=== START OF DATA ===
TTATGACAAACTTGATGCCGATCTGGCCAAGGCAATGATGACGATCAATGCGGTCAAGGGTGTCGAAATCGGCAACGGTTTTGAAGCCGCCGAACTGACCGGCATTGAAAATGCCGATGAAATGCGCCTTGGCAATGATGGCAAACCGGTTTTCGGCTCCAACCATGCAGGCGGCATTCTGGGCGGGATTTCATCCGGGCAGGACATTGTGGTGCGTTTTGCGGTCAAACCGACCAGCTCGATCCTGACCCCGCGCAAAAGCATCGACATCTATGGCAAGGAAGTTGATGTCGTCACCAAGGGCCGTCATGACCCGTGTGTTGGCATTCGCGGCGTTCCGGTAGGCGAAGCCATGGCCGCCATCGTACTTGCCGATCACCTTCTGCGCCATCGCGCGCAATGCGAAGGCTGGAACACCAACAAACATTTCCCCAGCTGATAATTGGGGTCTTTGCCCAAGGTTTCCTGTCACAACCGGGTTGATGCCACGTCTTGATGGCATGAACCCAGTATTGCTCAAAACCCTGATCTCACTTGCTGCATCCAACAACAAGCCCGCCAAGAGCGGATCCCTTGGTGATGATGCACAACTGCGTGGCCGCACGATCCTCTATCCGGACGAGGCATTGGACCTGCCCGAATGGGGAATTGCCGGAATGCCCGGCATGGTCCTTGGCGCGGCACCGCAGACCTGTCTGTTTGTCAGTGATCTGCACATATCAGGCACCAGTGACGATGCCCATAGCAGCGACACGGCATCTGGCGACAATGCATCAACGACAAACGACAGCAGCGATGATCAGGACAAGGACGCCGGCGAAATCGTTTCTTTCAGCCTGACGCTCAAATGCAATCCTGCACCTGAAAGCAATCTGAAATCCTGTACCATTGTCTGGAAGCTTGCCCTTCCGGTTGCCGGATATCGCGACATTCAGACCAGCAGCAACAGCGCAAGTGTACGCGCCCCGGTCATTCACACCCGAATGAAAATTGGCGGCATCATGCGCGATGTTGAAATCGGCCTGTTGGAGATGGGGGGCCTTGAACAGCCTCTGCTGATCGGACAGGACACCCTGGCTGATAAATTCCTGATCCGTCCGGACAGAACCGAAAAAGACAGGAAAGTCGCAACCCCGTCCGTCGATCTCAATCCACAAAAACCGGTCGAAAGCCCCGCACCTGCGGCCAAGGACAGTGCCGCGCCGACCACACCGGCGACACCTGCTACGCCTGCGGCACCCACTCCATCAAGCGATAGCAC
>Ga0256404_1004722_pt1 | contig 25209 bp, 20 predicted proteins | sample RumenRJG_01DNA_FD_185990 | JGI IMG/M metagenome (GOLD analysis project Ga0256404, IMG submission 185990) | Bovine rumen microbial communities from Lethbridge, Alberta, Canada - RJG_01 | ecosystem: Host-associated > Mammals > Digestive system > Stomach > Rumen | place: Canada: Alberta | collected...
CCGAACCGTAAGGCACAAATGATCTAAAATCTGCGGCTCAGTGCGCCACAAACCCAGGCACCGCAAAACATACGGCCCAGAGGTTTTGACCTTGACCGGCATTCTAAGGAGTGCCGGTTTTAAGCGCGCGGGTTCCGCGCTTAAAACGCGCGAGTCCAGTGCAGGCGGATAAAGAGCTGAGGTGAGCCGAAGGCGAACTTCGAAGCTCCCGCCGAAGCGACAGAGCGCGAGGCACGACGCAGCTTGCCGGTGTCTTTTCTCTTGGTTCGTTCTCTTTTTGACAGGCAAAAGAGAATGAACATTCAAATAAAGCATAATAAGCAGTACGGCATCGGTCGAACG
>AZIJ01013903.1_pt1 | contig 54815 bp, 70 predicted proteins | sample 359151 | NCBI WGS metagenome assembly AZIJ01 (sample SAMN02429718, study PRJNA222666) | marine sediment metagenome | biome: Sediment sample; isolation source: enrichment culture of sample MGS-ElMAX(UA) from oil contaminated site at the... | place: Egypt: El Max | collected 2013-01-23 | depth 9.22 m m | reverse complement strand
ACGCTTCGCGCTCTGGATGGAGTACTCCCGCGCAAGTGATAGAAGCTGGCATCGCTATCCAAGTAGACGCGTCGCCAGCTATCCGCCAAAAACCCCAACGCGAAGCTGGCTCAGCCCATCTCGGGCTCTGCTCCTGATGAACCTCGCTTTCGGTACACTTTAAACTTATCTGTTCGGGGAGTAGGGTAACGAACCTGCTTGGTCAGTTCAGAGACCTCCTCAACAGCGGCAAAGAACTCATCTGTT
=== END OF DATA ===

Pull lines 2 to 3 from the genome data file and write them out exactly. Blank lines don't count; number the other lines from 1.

>Ga0256404_1004722_pt1 | contig 25209 bp, 20 predicted proteins | sample RumenRJG_01DNA_FD_185990 | JGI IMG/M metagenome (GOLD analysis project Ga0256404, IMG submission 185990) | Bovine rumen microbial communities from Lethbridge, Alberta, Canada - RJG_01 | ecosystem: Host-associated > Mammals > Digestive system > Stomach > Rumen | place: Canada: Alberta | collected...
CCGAACCGTAAGGCACAAATGATCTAAAATCTGCGGCTCAGTGCGCCACAAACCCAGGCACCGCAAAACATACGGCCCAGAGGTTTTGACCTTGACCGGCATTCTAAGGAGTGCCGGTTTTAAGCGCGCGGGTTCCGCGCTTAAAACGCGCGAGTCCAGTGCAGGCGGATAAAGAGCTGAGGTGAGCCGAAGGCGAACTTCGAAGCTCCCGCCGAAGCGACAGAGCGCGAGGCACGACGCAGCTTGCCGGTGTCTTTTCTCTTGGTTCGTTCTCTTTTTGACAGGCAAAAGAGAATGAACATTCAAATAAAGCATAATAAGCAGTACGGCATCGGTCGAACG